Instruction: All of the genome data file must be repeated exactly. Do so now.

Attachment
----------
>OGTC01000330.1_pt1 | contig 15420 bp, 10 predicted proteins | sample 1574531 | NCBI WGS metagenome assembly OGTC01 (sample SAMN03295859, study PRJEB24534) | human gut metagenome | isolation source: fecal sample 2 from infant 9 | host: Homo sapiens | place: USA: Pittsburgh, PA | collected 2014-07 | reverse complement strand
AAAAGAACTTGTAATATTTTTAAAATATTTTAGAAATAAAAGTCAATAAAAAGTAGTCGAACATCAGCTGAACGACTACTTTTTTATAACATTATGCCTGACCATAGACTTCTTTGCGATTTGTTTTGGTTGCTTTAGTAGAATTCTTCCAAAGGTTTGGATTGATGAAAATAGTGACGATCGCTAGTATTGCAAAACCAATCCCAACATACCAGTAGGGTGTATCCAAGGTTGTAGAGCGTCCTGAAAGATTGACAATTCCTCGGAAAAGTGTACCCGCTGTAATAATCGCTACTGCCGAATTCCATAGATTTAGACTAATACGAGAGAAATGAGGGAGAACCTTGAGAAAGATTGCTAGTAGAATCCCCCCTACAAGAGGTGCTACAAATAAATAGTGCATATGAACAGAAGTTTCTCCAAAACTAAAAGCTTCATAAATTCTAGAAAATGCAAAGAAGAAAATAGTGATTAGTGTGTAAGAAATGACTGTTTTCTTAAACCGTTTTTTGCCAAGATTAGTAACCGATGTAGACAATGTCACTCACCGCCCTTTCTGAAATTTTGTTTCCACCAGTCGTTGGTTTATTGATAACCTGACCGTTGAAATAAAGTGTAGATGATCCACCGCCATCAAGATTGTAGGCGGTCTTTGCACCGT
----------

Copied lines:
>OGTC01000330.1_pt1 | contig 15420 bp, 10 predicted proteins | sample 1574531 | NCBI WGS metagenome assembly OGTC01 (sample SAMN03295859, study PRJEB24534) | human gut metagenome | isolation source: fecal sample 2 from infant 9 | host: Homo sapiens | place: USA: Pittsburgh, PA | collected 2014-07 | reverse complement strand
AAAAGAACTTGTAATATTTTTAAAATATTTTAGAAATAAAAGTCAATAAAAAGTAGTCGAACATCAGCTGAACGACTACTTTTTTATAACATTATGCCTGACCATAGACTTCTTTGCGATTTGTTTTGGTTGCTTTAGTAGAATTCTTCCAAAGGTTTGGATTGATGAAAATAGTGACGATCGCTAGTATTGCAAAACCAATCCCAACATACCAGTAGGGTGTATCCAAGGTTGTAGAGCGTCCTGAAAGATTGACAATTCCTCGGAAAAGTGTACCCGCTGTAATAATCGCTACTGCCGAATTCCATAGATTTAGACTAATACGAGAGAAATGAGGGAGAACCTTGAGAAAGATTGCTAGTAGAATCCCCCCTACAAGAGGTGCTACAAATAAATAGTGCATATGAACAGAAGTTTCTCCAAAACTAAAAGCTTCATAAATTCTAGAAAATGCAAAGAAGAAAATAGTGATTAGTGTGTAAGAAATGACTGTTTTCTTAAACCGTTTTTTGCCAAGATTAGTAACCGATGTAGACAATGTCACTCACCGCCCTTTCTGAAATTTTGTTTCCACCAGTCGTTGGTTTATTGATAACCTGACCGTTGAAATAAAGTGTAGATGATCCACCGCCATCAAGATTGTAGGCGGTCTTTGCACCGT